Saturday, 26 December 2009

Unboxing Girl Friend Day

RIMG8495 (Medium)^The EVF comes with a leather case while the lenses and external flash with their own pouch.

Now that the Christmas holiday is over, the busyness subsides a bit. On Boxing Day, what's better than posting some photos of unboxing the GF-1 and the paraphernalia on loan to us?

So here are photos of the GF-1 and some comparison photos of it versus other serious compacts.

Compared to LX3

The GF-1 is bigger in all dimensions.

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Compared to G10

G10 is larger in size than the GF-1, except for the extra size of interchangeable lens.

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Compared to GX200

The GF-1 is bigger, taller but as wide in length. When the GX200 is attached with the wide converter, both cameras are almost comparable in size.

R0011501 (Medium)R0011502 (Medium)R0011504 (Medium)R0011506 (Medium)GF-1 with the external flash on

Obviously, GF-1 becomes quiet big with the external flash on.

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Friday, 25 December 2009

Merry Christmas with Girl Friend no. 1

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Merry Christmas from GX GARNERINGS to readers from around the world!  Whether you're having a Christmas celebration with friends or having a family get-together today, don't forget to make use of the opportunity to take great photos.  If you're using Ricoh cameras, be sure to send one to ricohforum for the photo contest for December themed on Christmas decorations.

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If you're observant enough, you'd have noticed that the photos here were taken with the Pany Girl Friend 1.  GF-1, that is.  I am carrying around the camera and testing it.  There are some gobsmacking and, naturally, gripping aspects as I can see having used it for a while.

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After thoroughly testing it, I'll find time to write an user's impressions in a journal sort of way.  For the time being, I still have days to…well…play with the Girl Friend.  My thanks go to Hong Kong's sole agent of Panasonic cameras for the loan.

Thursday, 24 December 2009

Be Still, Busyness

R0018560 (Medium)^I like the wide perspective of this image with the blurry motions of passers-by.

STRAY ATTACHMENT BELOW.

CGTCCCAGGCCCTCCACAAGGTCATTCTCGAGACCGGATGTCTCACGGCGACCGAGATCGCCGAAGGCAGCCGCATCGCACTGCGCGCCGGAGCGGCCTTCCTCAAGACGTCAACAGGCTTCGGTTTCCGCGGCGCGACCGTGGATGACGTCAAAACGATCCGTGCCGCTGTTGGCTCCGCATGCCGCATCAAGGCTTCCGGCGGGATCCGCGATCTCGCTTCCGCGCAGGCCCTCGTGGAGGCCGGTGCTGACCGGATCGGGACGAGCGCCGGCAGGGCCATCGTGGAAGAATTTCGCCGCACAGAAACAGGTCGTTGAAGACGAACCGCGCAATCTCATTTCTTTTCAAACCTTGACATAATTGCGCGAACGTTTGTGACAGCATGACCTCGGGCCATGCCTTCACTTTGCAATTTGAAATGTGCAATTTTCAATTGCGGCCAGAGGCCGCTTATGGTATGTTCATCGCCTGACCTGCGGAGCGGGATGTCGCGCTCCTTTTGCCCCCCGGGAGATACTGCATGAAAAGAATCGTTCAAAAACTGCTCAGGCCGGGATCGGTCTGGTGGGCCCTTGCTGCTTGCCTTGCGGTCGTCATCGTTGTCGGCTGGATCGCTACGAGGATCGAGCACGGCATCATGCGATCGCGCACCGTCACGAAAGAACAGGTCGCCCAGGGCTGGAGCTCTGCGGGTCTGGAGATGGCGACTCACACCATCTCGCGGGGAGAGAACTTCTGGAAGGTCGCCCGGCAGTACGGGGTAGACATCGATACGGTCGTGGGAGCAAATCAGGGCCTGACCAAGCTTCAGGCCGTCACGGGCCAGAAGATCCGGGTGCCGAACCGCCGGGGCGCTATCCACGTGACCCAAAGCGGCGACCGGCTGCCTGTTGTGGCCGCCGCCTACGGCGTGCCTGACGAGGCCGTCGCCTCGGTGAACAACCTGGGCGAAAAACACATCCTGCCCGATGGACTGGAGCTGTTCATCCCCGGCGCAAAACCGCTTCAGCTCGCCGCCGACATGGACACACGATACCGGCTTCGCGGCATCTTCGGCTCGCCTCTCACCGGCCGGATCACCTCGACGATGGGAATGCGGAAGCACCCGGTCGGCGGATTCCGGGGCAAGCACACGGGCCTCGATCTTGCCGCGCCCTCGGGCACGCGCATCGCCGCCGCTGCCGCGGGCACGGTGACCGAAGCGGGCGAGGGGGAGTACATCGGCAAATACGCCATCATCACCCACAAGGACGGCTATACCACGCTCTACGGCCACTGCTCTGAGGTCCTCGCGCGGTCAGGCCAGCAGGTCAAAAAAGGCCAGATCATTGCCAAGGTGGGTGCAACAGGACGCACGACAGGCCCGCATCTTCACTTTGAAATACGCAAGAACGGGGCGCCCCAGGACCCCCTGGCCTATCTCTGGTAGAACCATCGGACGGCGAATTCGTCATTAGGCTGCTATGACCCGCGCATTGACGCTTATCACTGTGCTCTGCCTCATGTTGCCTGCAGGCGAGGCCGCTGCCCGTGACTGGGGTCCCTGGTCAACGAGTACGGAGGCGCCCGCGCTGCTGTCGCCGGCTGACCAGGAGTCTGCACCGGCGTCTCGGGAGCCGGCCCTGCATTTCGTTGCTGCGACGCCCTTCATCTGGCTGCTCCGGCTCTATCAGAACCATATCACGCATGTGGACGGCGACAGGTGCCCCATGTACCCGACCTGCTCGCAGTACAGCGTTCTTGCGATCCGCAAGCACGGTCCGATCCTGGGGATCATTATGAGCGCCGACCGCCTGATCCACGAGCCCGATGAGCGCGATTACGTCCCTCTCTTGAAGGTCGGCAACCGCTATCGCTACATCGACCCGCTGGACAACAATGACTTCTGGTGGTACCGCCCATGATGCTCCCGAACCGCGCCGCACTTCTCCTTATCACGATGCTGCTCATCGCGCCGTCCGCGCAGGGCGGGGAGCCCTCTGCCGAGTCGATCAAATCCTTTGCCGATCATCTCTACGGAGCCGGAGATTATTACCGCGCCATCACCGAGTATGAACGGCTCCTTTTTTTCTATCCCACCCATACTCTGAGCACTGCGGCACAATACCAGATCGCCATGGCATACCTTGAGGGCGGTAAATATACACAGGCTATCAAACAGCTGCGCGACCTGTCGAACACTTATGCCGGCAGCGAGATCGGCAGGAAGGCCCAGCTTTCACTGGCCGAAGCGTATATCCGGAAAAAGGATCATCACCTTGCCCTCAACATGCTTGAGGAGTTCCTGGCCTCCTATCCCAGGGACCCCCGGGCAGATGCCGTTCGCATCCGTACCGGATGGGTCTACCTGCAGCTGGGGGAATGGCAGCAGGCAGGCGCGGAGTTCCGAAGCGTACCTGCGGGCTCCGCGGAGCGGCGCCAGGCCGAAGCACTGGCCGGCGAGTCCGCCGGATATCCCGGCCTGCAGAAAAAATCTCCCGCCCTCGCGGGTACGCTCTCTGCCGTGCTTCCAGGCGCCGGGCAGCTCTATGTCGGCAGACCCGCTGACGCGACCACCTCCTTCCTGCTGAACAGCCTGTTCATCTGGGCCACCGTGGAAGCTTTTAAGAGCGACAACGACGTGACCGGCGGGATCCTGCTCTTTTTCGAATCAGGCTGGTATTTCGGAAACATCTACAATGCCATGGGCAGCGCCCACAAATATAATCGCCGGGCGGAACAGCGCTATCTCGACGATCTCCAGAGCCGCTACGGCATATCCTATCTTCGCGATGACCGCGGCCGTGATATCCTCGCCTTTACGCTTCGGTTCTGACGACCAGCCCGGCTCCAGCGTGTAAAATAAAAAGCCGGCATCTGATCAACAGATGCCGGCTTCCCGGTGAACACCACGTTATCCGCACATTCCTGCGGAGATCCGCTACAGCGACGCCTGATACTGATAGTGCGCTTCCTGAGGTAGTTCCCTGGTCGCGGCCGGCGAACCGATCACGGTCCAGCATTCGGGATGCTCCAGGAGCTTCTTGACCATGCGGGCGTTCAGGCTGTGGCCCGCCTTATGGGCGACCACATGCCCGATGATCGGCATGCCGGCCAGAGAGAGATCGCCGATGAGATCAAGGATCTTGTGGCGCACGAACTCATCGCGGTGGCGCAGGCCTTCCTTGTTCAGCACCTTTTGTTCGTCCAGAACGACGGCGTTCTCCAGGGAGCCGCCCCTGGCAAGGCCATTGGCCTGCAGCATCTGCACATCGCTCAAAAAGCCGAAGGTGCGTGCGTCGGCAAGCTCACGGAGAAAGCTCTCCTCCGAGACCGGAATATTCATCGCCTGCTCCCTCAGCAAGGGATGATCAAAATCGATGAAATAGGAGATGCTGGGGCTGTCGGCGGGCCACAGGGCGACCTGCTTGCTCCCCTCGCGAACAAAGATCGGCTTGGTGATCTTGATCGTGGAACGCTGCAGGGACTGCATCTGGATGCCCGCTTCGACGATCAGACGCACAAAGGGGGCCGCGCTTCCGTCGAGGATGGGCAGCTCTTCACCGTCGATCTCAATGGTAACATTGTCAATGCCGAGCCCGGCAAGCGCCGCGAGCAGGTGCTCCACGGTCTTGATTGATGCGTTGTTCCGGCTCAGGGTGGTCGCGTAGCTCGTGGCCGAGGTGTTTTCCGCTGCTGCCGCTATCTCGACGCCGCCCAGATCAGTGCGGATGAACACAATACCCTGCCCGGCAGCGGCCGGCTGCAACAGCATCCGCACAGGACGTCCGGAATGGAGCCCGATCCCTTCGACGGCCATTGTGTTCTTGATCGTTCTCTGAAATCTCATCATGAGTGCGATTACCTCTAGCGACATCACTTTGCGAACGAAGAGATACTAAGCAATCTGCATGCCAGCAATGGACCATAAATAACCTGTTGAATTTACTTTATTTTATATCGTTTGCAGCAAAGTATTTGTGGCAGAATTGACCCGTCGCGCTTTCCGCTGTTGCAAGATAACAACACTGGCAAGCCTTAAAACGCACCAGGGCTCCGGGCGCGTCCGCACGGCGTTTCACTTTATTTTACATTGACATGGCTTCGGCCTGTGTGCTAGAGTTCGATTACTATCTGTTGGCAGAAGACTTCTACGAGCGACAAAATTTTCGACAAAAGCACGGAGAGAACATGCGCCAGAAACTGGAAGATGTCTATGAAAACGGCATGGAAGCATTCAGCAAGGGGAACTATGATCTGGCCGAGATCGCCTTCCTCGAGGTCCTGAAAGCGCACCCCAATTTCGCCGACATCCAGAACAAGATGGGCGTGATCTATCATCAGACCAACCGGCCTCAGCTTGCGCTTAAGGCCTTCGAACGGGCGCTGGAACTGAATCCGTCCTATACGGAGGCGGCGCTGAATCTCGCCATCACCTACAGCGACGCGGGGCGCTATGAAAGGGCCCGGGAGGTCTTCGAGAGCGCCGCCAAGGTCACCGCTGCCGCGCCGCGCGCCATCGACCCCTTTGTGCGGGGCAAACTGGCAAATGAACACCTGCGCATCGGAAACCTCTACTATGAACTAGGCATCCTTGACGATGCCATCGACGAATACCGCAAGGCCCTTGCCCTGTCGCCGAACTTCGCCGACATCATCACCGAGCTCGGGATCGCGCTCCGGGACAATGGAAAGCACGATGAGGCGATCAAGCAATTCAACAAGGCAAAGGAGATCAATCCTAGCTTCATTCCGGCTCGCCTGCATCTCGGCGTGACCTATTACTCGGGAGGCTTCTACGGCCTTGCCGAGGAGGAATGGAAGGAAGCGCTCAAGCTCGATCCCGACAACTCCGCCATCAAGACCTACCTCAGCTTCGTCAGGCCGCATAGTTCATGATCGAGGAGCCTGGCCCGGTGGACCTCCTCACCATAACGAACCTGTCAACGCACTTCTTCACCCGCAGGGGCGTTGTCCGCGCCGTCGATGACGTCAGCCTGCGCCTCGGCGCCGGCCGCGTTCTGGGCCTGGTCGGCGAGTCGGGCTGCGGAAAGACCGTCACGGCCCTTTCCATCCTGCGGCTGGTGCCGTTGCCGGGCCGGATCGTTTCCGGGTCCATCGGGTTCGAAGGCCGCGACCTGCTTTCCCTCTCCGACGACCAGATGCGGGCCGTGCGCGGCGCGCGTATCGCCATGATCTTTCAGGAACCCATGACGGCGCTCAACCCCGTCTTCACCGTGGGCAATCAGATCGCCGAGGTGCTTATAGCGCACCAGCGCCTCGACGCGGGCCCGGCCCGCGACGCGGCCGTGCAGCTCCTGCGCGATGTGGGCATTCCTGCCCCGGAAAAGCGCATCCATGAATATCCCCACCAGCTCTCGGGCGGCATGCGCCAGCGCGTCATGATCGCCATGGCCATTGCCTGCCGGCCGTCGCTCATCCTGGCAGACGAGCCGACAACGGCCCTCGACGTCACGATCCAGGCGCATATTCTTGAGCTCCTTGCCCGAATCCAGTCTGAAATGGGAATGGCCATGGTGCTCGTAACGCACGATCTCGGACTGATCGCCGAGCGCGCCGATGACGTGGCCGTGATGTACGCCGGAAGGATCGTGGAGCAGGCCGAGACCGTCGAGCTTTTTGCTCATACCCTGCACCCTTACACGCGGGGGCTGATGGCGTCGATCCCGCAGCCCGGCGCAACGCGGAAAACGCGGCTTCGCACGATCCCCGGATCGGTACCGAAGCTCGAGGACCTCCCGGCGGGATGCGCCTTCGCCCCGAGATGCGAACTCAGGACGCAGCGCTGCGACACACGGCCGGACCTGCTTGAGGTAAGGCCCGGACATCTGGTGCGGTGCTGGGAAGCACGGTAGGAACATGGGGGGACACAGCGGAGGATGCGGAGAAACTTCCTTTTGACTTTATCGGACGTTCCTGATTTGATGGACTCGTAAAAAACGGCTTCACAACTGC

The incessant preparations for the Christmas Party and presents have been  going on for some time.  What a paradox we are so busy preparing for a festival of peace!

As usual, I carried my camera around to the shopping, with the 19mm wide converter attached to it.  If you are using a camera with the possibility to add on a wide converter like my 19mm one, I'll surely recommend you to go for one.  It'll afford the images what I think a penetrating perspective into the scenes.

R0018562 (Medium)^Decorating the street is a character from the book of a famous Taiwan Cartoonist Jimmy.

At the same time, I looked for scenes to shot some photos about Christmas decorations for the monthly photo contest organised by ricohforum.  Oh, if Hong Kong is the hub of anything, it is first and foremost the hub of Christmas decorations.

So despite the busyness, it is a season of peace.  But if you are doing shopping, thinking about what food and presents to buy while looking out for a good scene for a proper photo for a contest, you'll very likely ending up in a fight with the one doing the shopping with you.

So I put down the camera and tried to have peace.

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^A giant rabbit character from the works of the same cartoonist.

Wednesday, 23 December 2009

Let's Go to Hell

Christmas is a festive time to think about nativity and religion. In this city which is now a part of China, it is fitting to talk about the Chinese religious culture. The photos in the post are all about death in a way, mostly the unique paper offerings which you may not find them around unless you befriend a local who knows the way.

This is the third post of an educational series to give you a glimpse into China's mysterious colours of folk religious beliefs.  You may be also interested to read some related old posts are here, here and here.

R0014899 (Medium)^Look what the dead will get from the paper offerings…sodas! Heineken! 

The concept of hell in Christianity is for the unconverted whereas the Chinese version of hell is a place for all the deceased to "check in" (more on this later). Most interestingly, this hell is open for the living people from the temporal world to visit (Do the ghosts throw parties for the open house?).